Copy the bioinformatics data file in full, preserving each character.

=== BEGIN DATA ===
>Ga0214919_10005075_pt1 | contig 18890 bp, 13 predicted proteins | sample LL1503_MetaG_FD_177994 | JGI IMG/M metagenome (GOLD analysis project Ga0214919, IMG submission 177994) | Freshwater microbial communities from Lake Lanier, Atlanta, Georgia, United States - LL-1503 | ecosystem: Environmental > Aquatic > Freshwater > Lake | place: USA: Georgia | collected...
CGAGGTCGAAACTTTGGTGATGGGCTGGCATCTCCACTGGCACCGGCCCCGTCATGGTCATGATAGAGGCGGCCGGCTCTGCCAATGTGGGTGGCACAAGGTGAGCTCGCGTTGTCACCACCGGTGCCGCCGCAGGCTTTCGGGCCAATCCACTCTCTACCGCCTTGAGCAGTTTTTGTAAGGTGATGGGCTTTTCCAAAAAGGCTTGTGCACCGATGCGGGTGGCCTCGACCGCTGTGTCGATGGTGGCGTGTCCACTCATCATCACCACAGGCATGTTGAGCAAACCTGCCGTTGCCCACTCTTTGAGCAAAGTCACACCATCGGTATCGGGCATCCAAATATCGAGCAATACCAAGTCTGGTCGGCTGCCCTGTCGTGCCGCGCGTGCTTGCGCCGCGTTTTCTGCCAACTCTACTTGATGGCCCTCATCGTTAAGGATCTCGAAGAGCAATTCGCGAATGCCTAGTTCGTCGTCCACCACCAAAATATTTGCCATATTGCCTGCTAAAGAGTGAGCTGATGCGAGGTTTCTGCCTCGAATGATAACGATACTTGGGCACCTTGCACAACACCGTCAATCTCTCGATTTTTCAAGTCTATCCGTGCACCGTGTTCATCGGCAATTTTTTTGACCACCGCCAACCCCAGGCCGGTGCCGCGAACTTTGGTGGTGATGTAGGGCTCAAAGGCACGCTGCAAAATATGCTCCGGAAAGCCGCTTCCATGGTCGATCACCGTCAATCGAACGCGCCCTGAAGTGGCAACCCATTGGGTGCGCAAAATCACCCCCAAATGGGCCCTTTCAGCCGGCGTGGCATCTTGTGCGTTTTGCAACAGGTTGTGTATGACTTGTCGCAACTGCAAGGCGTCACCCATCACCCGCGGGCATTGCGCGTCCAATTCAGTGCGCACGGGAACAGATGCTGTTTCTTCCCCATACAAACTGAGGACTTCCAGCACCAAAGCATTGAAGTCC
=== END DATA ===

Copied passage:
>Ga0214919_10005075_pt1 | contig 18890 bp, 13 predicted proteins | sample LL1503_MetaG_FD_177994 | JGI IMG/M metagenome (GOLD analysis project Ga0214919, IMG submission 177994) | Freshwater microbial communities from Lake Lanier, Atlanta, Georgia, United States - LL-1503 | ecosystem: Environmental > Aquatic > Freshwater > Lake | place: USA: Georgia | collected...
CGAGGTCGAAACTTTGGTGATGGGCTGGCATCTCCACTGGCACCGGCCCCGTCATGGTCATGATAGAGGCGGCCGGCTCTGCCAATGTGGGTGGCACAAGGTGAGCTCGCGTTGTCACCACCGGTGCCGCCGCAGGCTTTCGGGCCAATCCACTCTCTACCGCCTTGAGCAGTTTTTGTAAGGTGATGGGCTTTTCCAAAAAGGCTTGTGCACCGATGCGGGTGGCCTCGACCGCTGTGTCGATGGTGGCGTGTCCACTCATCATCACCACAGGCATGTTGAGCAAACCTGCCGTTGCCCACTCTTTGAGCAAAGTCACACCATCGGTATCGGGCATCCAAATATCGAGCAATACCAAGTCTGGTCGGCTGCCCTGTCGTGCCGCGCGTGCTTGCGCCGCGTTTTCTGCCAACTCTACTTGATGGCCCTCATCGTTAAGGATCTCGAAGAGCAATTCGCGAATGCCTAGTTCGTCGTCCACCACCAAAATATTTGCCATATTGCCTGCTAAAGAGTGAGCTGATGCGAGGTTTCTGCCTCGAATGATAACGATACTTGGGCACCTTGCACAACACCGTCAATCTCTCGATTTTTCAAGTCTATCCGTGCACCGTGTTCATCGGCAATTTTTTTGACCACCGCCAACCCCAGGCCGGTGCCGCGAACTTTGGTGGTGATGTAGGGCTCAAAGGCACGCTGCAAAATATGCTCCGGAAAGCCGCTTCCATGGTCGATCACCGTCAATCGAACGCGCCCTGAAGTGGCAACCCATTGGGTGCGCAAAATCACCCCCAAATGGGCCCTTTCAGCCGGCGTGGCATCTTGTGCGTTTTGCAACAGGTTGTGTATGACTTGTCGCAACTGCAAGGCGTCACCCATCACCCGCGGGCATTGCGCGTCCAATTCAGTGCGCACGGGAACAGATGCTGTTTCTTCCCCATACAAACTGAGGACTTCCAGCACCAAAGCATTGAAGTCC